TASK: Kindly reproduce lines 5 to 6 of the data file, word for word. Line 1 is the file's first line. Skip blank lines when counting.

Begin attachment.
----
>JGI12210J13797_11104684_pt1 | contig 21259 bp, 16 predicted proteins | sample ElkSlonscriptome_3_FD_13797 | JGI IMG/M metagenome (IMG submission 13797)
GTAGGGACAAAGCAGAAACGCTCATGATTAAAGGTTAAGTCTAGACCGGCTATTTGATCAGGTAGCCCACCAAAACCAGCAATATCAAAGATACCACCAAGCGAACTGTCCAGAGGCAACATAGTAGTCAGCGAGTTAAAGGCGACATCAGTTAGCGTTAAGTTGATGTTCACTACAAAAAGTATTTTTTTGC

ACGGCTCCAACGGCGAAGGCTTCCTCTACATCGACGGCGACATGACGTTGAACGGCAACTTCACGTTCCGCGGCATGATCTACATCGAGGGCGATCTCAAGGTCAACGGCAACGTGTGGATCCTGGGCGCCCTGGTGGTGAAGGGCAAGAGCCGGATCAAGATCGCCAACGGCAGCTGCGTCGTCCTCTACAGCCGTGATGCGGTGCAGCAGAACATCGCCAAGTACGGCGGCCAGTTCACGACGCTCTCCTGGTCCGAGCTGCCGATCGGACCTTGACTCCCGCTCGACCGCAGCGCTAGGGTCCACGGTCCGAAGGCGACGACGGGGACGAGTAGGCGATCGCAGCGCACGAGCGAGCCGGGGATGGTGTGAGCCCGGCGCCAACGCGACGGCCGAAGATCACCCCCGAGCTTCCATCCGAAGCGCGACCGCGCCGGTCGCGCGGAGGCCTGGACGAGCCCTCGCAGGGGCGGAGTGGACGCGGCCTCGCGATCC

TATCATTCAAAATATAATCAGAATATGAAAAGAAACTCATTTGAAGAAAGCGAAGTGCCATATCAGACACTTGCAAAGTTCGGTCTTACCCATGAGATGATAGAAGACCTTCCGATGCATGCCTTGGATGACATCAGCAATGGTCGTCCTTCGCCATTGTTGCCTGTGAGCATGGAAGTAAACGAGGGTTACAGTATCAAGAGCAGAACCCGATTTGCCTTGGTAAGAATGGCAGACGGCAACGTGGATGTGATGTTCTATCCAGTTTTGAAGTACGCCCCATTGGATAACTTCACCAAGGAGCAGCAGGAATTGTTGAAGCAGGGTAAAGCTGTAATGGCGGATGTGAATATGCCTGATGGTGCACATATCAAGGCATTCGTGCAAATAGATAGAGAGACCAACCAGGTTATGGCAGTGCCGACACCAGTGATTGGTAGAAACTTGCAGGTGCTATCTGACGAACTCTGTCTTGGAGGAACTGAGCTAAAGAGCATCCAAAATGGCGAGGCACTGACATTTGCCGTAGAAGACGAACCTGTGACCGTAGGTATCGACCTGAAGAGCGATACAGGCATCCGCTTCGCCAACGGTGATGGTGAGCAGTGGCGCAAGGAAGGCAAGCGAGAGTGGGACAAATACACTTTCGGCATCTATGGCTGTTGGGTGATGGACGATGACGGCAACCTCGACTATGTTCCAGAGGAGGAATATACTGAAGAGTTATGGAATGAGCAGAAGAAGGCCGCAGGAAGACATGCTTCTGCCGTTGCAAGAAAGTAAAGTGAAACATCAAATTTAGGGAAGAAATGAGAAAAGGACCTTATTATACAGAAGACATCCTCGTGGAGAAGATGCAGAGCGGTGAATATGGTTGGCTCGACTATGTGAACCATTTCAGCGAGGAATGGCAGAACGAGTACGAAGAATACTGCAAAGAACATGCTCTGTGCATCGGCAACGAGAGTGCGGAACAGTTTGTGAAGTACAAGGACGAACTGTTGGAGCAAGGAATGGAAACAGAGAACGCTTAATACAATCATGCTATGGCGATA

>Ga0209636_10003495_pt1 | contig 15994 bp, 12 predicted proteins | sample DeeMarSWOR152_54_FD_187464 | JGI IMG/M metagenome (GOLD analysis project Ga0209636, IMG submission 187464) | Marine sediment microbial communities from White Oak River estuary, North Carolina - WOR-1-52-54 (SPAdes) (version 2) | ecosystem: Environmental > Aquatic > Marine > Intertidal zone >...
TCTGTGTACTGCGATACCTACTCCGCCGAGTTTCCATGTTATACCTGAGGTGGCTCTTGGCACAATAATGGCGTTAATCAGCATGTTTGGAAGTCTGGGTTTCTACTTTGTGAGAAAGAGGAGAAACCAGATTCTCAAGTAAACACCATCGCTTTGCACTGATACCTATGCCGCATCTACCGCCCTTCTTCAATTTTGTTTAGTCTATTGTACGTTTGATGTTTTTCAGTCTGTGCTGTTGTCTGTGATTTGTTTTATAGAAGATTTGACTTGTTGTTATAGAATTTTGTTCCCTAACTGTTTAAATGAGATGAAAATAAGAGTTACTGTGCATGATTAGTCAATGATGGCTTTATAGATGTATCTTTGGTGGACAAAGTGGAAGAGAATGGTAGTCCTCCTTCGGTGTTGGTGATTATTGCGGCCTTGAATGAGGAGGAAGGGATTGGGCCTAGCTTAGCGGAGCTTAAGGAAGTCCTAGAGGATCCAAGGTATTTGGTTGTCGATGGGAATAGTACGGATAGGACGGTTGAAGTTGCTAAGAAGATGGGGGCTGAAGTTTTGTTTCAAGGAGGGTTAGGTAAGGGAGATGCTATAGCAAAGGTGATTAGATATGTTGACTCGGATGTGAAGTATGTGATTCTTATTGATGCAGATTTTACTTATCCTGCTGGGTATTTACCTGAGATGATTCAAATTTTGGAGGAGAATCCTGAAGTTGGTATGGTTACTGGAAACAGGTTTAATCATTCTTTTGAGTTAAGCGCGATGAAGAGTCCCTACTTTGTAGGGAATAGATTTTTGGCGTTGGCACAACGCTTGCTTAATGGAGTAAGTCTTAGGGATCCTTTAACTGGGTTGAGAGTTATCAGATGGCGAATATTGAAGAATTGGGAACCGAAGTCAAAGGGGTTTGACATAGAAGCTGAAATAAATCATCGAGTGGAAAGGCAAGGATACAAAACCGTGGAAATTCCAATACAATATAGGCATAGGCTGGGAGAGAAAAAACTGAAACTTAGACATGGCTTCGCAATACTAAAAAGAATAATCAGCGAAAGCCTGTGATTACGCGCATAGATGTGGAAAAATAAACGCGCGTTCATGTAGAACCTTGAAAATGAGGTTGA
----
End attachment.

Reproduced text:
>Ga0209636_10003495_pt1 | contig 15994 bp, 12 predicted proteins | sample DeeMarSWOR152_54_FD_187464 | JGI IMG/M metagenome (GOLD analysis project Ga0209636, IMG submission 187464) | Marine sediment microbial communities from White Oak River estuary, North Carolina - WOR-1-52-54 (SPAdes) (version 2) | ecosystem: Environmental > Aquatic > Marine > Intertidal zone >...
TCTGTGTACTGCGATACCTACTCCGCCGAGTTTCCATGTTATACCTGAGGTGGCTCTTGGCACAATAATGGCGTTAATCAGCATGTTTGGAAGTCTGGGTTTCTACTTTGTGAGAAAGAGGAGAAACCAGATTCTCAAGTAAACACCATCGCTTTGCACTGATACCTATGCCGCATCTACCGCCCTTCTTCAATTTTGTTTAGTCTATTGTACGTTTGATGTTTTTCAGTCTGTGCTGTTGTCTGTGATTTGTTTTATAGAAGATTTGACTTGTTGTTATAGAATTTTGTTCCCTAACTGTTTAAATGAGATGAAAATAAGAGTTACTGTGCATGATTAGTCAATGATGGCTTTATAGATGTATCTTTGGTGGACAAAGTGGAAGAGAATGGTAGTCCTCCTTCGGTGTTGGTGATTATTGCGGCCTTGAATGAGGAGGAAGGGATTGGGCCTAGCTTAGCGGAGCTTAAGGAAGTCCTAGAGGATCCAAGGTATTTGGTTGTCGATGGGAATAGTACGGATAGGACGGTTGAAGTTGCTAAGAAGATGGGGGCTGAAGTTTTGTTTCAAGGAGGGTTAGGTAAGGGAGATGCTATAGCAAAGGTGATTAGATATGTTGACTCGGATGTGAAGTATGTGATTCTTATTGATGCAGATTTTACTTATCCTGCTGGGTATTTACCTGAGATGATTCAAATTTTGGAGGAGAATCCTGAAGTTGGTATGGTTACTGGAAACAGGTTTAATCATTCTTTTGAGTTAAGCGCGATGAAGAGTCCCTACTTTGTAGGGAATAGATTTTTGGCGTTGGCACAACGCTTGCTTAATGGAGTAAGTCTTAGGGATCCTTTAACTGGGTTGAGAGTTATCAGATGGCGAATATTGAAGAATTGGGAACCGAAGTCAAAGGGGTTTGACATAGAAGCTGAAATAAATCATCGAGTGGAAAGGCAAGGATACAAAACCGTGGAAATTCCAATACAATATAGGCATAGGCTGGGAGAGAAAAAACTGAAACTTAGACATGGCTTCGCAATACTAAAAAGAATAATCAGCGAAAGCCTGTGATTACGCGCATAGATGTGGAAAAATAAACGCGCGTTCATGTAGAACCTTGAAAATGAGGTTGA